So that was during treatment. And that doesn’t count the times he was actually sick with a virus or something. Because it happened ALL THE TIME. Even now. He’s sick today actually. He has a cold. He gets one every month I swear. It’s so sad. He’s immune suppressed because he is on chronic steroids for his adrenal insufficiency. So his body can’t fight anything off. It was bad enough on chemo but not much has changed in the way of his body’s immunity. It’s just not as “risky” now since he’s not in treatment. But, if he gets too sick and cannot keep his meds down, yea, it’s not good. I carry the shot with me all the time just in case. Adrenal crisis is no joke and can be fatal if not treated in a timely manner. So yea, I am always on guard. Always anxious about germs and yes, I carry tiny Lysol cans with me and hand sanitizers are many and Germ X wipes come out in stores, restaurants, movie theaters and so on. Even then, he still gets sick. And please don’t tell me his immune system just needs to build up to these illnesses because that won’t happen for him. Ever. Sick for Adler isn’t sick like a normal child. It is risky and scary and he could die. Flat out. He could. (If not treated immediately or correctly.) Cancer isn’t even the main concern at the moment it’s his suppressed immune system due to his steroid dependency because his adrenal glands do not work. We don’t know if they will ever pick back up either. And chronic steroid usage is not good. It causes so many more health issues. Adler has inoperable brain cancer, hydrocephalus and adrenal insufficiency he could add diabetes, high blood pressure, obesity, or heart issues could be added to that list too. It’s not fun. It’s unfair and our plate is full. FULL!!! ! And yes, I overreact often and jump the gun on taking him to the doctor too soon but I don’t know any different with him. I am doing what I feel is right and necessary to keep him well. Or as well as I can. That’s why I carry a sheet on his condition to give to medical attendees if necessary and I have met with paramedics in our area and discussed how to treat him if he requires it. Because if I have to administer that shot, I have to call 911 or get him to the ER as fast as I can. And what if it happens at school or at a friends house or something? There are a lot of what if’s when it comes to Adler. We could be in the car headed to Chicago to Lurie Children’s Hospital where his team of doctors are for a headache or to the local ER for vomiting. It’s a toss up. Either way when Adler gets sick it could potentially be a big deal.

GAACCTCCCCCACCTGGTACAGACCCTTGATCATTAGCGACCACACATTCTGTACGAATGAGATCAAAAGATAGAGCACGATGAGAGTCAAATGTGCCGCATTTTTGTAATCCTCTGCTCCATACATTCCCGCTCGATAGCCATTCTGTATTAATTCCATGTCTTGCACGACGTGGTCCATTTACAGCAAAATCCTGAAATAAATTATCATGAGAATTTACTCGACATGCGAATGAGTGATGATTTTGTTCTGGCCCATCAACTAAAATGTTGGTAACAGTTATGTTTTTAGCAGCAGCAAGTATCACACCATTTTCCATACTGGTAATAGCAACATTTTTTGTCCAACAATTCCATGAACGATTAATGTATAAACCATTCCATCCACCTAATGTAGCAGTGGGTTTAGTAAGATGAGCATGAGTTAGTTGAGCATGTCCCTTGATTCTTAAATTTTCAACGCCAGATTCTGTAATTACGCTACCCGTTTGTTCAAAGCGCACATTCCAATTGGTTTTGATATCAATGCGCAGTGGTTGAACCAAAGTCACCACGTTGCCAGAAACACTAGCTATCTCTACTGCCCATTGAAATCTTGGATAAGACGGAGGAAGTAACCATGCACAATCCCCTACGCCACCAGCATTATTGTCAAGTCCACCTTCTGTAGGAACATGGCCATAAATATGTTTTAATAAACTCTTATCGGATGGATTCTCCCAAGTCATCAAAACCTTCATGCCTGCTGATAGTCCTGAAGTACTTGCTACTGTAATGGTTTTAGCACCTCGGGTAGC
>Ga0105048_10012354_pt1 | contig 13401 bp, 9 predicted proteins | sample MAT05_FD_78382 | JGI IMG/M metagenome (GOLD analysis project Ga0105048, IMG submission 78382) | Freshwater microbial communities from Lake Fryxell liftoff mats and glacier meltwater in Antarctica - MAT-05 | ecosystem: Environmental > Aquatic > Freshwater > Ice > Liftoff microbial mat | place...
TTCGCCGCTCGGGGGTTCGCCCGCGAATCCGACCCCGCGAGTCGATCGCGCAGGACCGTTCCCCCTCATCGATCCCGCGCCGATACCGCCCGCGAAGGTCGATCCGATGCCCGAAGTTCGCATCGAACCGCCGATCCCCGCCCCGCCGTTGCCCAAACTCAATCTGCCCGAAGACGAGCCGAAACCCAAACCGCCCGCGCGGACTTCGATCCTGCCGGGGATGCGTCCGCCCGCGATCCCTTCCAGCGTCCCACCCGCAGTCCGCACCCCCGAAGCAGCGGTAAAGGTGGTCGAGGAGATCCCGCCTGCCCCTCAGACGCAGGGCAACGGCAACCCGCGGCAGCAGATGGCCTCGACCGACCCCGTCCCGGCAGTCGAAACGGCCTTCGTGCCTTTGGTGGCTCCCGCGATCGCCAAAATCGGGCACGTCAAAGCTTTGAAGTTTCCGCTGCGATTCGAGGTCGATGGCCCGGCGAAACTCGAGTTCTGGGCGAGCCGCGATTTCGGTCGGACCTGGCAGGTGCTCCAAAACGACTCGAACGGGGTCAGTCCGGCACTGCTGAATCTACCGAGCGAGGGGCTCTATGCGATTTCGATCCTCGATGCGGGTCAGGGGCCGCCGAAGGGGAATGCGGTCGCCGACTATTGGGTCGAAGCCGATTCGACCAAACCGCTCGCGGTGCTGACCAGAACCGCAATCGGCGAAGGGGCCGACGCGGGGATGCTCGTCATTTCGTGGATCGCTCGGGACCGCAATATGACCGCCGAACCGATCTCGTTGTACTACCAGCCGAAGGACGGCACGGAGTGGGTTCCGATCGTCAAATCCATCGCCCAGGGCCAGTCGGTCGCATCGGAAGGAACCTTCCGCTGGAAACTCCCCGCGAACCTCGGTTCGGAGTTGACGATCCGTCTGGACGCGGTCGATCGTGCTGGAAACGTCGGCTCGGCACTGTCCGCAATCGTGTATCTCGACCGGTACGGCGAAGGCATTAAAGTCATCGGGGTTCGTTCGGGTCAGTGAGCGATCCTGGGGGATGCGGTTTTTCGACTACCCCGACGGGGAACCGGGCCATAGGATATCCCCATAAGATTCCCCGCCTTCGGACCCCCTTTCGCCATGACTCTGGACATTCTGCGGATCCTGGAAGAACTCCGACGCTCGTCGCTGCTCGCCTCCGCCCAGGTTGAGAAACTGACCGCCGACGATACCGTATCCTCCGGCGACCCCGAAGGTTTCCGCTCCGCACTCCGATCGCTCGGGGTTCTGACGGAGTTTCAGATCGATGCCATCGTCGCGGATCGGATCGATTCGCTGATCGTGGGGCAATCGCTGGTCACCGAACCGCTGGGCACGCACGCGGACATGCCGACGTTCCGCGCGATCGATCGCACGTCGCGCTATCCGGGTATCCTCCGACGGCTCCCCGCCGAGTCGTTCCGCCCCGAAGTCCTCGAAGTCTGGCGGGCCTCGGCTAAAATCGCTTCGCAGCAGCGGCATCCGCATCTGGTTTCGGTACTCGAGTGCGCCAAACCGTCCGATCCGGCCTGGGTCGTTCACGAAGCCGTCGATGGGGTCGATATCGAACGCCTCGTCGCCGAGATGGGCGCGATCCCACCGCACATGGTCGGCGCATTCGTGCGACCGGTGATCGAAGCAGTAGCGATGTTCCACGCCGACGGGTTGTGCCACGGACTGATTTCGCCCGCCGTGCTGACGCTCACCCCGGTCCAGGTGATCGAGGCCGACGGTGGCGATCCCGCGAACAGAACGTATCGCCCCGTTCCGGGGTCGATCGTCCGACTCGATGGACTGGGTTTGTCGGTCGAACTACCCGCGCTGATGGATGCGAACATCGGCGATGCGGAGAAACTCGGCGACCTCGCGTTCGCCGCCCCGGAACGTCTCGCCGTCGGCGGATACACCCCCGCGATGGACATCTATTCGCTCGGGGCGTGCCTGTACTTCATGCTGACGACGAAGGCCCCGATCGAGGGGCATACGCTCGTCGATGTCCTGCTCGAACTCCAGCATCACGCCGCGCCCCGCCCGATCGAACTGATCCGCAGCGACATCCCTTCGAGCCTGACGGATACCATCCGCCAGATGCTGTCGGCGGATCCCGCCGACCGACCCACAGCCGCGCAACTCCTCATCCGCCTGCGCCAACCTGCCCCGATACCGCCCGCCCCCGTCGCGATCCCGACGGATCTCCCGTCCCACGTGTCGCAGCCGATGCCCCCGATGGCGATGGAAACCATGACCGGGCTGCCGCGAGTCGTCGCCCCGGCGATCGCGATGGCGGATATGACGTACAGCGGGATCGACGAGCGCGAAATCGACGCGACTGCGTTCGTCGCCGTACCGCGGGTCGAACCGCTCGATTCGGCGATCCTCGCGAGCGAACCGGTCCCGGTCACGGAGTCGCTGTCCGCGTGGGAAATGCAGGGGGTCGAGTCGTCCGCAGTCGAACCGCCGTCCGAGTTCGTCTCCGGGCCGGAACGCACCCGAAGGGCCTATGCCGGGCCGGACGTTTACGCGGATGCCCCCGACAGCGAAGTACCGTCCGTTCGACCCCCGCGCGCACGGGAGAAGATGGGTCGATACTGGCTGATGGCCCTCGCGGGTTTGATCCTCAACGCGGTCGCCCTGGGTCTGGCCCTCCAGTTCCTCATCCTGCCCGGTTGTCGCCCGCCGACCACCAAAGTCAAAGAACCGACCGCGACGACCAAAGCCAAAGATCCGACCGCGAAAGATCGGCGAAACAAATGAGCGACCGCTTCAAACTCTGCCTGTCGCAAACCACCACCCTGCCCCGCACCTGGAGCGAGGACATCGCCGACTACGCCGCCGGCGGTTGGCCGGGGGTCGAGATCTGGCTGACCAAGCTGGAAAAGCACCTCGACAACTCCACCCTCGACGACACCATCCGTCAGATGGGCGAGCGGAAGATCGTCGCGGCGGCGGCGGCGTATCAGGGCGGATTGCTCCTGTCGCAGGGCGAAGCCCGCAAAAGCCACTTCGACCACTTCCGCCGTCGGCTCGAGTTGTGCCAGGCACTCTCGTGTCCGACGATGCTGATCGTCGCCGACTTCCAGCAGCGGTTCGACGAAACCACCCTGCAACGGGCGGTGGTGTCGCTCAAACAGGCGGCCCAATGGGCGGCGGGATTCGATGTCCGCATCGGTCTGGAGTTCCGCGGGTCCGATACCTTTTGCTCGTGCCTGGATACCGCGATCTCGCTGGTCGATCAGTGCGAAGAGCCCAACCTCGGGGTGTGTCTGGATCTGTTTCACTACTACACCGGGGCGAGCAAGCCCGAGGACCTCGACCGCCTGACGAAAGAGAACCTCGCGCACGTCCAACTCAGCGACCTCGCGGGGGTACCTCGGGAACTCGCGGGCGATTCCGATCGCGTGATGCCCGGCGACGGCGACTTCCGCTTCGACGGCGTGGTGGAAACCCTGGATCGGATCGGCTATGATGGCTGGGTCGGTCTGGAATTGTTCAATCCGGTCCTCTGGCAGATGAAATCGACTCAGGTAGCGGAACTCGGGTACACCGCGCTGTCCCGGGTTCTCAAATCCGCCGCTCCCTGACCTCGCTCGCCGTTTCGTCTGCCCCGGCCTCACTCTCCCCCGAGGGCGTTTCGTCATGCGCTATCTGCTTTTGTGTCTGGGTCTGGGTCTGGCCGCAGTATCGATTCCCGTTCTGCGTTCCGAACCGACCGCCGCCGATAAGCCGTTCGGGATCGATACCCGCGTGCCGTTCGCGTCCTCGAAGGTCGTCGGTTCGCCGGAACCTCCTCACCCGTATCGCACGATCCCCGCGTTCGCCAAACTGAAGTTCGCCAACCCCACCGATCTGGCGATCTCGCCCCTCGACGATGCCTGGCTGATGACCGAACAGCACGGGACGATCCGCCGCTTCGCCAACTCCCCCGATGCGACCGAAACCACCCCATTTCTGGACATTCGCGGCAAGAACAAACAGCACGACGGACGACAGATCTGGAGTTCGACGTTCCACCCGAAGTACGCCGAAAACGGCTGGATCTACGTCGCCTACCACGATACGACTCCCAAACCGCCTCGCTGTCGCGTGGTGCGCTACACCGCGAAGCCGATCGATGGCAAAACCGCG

So to see this picture is a reminder of what was and will be when Adler gets sick. It is a continuous battle that he faces. He may look wonderfully healthy with his beautiful curls all grown back in now since he lost his hair twice during treatment. And he’s gained weight too. He was so skinny and could barely eat for so long. His color looks good with pink cheeks and red lips. His eyes sparkle more behind his Ray Ban glasses and he smiles just as much now as he did. But he is still sick. He still has three potentially life threatening illnesses. One is stable, the other is maintained with his shunt and the other with medication but they are forever. Chronic illness lives in him and with us. And some days it makes me sad. Like today.
We cherish all the good times. We focus on the happy and the now from one day to the next because like this picture it could change in a matter of hours. We never know when or how bad it could be. Or when the next MRI will show some change in his tumors, or if that headache that was a 6 on the pain scale is just from a virus or a shunt malfunction or from tumor growth. And we pray for the pain to always stay away since he suffered from that for so long and it’s seemed to all but disappear. He is a warrior. A true warrior and he fought well and won his first battle. But the war continues and we fight daily. I fight daily with him as his mother and caregiver hoping that my spirit and soul can maintain the pace they need to and not wave the white flag. No defeating here. Even if it’s all become sadly typical and routine. Sick is our normal here. It just is what it is. One day at a time with the bug out bag packed and the thermometer ready!